Halifax vet hoping to make end-of-life process painless as possible

By Steve Gow

Perhaps the most challenging period in the close relationship between pets and their owners is when it comes time to make the incredibly difficult decision to say goodbye.

Often it is emotionally easier for pet owners to simply turn a blind eye to the inevitable — especially if the animal’s suffering isn’t obvious — but the truth is, pet euthanasia can be the most compassionate and responsible part of the bond between pets and their owners.

After 15 years of practicing veterinary medicine, Dr. Emily Reiner has not only discovered this first-hand but she has learned to appreciate it on another level.

“I pretty much decided that one of my favourite parts of being a vet — even in clinic — was trying to help people through the grieving process and through letting go and the whole end-of-life scenario,” says the Halifax-based veterinarian. “I really felt fulfilled by that part of my job.”

The truth is, Reiner wasn't just fulfilled by that aspect of the profession — she was inspired.

About three years ago, she decided that she wanted to introduce an even more caring way for Nova Scotians to cope with those heart-rending end-of-life choices so she launched Forever Loved, an in-home euthanasia service that aims to make the final moments of every pet’s life as fear-free and comfortable as possible.

“It is quite popular in the U.S. and other parts of Canada,” Reiner says of the practice of pet in-home euthanasia.

“I really found that there was a huge gap for service in this area. There was nobody who would go to your home and do in-home euthanasia, or end of life palliative and hospice care, and that is just such a great model for so many people and for so many reasons so I just sort of decided to jump into it.”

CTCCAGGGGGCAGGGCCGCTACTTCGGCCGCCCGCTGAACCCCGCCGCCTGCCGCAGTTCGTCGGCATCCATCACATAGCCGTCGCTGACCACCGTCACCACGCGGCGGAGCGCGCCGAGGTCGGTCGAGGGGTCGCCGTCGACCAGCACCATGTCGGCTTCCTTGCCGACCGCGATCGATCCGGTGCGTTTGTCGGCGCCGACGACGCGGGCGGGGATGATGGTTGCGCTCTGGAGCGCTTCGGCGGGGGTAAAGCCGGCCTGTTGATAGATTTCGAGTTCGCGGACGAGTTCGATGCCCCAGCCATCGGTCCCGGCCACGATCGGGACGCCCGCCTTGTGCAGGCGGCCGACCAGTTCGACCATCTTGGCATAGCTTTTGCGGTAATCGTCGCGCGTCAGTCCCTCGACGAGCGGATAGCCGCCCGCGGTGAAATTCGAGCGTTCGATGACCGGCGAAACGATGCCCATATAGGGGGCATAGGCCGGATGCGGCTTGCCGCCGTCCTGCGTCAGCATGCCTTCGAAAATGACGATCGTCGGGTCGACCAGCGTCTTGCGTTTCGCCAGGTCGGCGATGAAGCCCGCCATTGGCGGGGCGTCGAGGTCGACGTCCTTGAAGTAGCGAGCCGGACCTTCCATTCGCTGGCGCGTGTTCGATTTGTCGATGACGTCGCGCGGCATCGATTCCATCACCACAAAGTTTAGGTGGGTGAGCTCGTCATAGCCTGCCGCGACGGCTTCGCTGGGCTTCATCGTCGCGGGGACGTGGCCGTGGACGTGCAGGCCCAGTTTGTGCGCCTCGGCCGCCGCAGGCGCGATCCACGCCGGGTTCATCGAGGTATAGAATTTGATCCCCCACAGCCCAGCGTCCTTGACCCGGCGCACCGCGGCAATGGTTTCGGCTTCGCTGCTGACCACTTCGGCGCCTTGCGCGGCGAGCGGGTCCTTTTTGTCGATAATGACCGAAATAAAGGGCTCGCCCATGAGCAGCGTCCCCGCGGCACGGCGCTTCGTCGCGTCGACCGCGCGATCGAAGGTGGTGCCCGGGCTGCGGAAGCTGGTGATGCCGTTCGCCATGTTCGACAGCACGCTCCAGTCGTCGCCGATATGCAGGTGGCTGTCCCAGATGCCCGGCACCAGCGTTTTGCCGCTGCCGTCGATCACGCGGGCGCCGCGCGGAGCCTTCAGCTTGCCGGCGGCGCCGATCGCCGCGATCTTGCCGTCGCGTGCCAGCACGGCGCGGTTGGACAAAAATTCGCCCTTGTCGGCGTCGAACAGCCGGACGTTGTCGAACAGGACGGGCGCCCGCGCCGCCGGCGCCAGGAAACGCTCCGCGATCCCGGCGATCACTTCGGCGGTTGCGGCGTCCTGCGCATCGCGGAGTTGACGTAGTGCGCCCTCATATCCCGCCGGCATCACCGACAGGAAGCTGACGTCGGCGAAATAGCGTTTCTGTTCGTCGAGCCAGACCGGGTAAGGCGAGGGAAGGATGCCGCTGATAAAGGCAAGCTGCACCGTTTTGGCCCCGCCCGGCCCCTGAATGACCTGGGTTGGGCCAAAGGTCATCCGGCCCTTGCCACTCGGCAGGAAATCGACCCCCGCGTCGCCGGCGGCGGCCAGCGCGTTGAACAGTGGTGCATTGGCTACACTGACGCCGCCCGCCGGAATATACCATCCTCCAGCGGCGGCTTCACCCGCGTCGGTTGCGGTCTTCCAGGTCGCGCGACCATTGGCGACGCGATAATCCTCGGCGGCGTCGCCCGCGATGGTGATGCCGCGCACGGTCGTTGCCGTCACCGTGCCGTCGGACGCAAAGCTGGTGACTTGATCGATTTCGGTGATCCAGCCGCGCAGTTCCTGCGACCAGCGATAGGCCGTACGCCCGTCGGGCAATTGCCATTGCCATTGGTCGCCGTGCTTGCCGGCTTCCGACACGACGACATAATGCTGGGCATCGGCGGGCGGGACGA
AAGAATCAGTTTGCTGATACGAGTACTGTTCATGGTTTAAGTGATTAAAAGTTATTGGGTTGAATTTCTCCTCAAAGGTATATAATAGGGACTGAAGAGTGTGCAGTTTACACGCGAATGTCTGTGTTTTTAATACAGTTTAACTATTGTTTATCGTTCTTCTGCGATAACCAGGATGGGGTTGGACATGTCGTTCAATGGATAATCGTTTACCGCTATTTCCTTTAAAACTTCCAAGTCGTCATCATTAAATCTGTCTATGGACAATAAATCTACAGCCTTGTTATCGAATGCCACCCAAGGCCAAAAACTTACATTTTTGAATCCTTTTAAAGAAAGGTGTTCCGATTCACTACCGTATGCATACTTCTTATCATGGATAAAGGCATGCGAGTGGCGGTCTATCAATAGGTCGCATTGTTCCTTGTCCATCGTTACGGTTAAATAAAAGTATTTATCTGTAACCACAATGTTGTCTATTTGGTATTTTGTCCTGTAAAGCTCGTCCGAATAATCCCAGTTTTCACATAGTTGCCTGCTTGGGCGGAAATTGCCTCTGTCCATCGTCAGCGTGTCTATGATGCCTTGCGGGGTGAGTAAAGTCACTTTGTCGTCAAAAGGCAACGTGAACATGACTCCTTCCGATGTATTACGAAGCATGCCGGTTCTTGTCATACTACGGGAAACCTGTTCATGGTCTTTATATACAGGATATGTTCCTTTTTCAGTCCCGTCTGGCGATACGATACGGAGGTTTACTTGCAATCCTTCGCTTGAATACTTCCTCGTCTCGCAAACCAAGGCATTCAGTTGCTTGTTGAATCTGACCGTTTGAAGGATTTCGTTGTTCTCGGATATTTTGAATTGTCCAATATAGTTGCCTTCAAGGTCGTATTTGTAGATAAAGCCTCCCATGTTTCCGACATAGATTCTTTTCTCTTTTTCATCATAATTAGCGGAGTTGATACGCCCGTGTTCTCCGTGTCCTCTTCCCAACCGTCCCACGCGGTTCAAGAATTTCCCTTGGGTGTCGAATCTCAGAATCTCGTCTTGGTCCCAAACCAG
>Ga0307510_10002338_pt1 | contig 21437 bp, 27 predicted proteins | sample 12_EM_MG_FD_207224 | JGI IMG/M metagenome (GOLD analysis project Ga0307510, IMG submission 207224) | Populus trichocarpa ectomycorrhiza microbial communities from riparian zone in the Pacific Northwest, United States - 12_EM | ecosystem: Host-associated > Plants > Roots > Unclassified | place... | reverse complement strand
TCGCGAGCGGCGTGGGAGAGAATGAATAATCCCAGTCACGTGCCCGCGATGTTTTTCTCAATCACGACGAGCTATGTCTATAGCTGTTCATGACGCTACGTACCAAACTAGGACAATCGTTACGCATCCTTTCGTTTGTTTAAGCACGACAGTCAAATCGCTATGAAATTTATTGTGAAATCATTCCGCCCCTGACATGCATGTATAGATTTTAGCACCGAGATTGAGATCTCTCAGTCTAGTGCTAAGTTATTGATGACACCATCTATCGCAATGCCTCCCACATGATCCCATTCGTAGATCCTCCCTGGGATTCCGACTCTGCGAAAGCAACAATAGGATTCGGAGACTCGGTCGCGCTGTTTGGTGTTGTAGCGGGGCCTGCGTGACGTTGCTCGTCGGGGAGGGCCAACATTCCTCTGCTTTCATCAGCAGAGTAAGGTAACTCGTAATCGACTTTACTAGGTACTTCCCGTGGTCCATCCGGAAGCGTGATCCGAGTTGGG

As a result, Reiner and her team (who also comprise of Penelope Graben, Tricia Ferris and Emily Hull) provide the intimate and humane service of in-home euthanasia — allowing pets to be at peace in their own environment, surrounded by loved ones instead of in the unfamiliar setting of a clinic.

“A lot of animals are stressed in the car and in the clinic, and for a lot of people it would break their heart that their last moments are going to be full of fear and in an unknown space, or in that clinic that they already hate,” explains Dr. Reiner. “So the main driver is just for the animal’s physical and emotional comfort at the end.”

The service that Forever Loved provides is in-depth and rooted in compassion. Family members are involved at every step and decisions are made together.

Reiner and her team also provide quality-of-life consultations as well as short-term palliative care.

However, she also knows an animal’s connection to its owners doesn’t end at euthanasia. To that end, Forever Loved's services extend to after-life care as well, including care of remains, grief management, mementos and follow-up.

In the end, Dr. Reiner recognizes the serious responsibility of making those tough end-of-life decisions and she has made it her life’s work to ensure the passing of every loving pet is as peaceful as possible for both animal and owner.

“People say to me all the time, ‘you have such a hard job or I don’t know how you do this,’ and I get that pretty much every day,” explains Reiner. “But it depends on your perspective because to me, seeing people crying is just the flipside of love — the amount of grief that they are feeling is just because that’s the amount of love that they have for their pet — and to me, that’s just a beautiful thing.”

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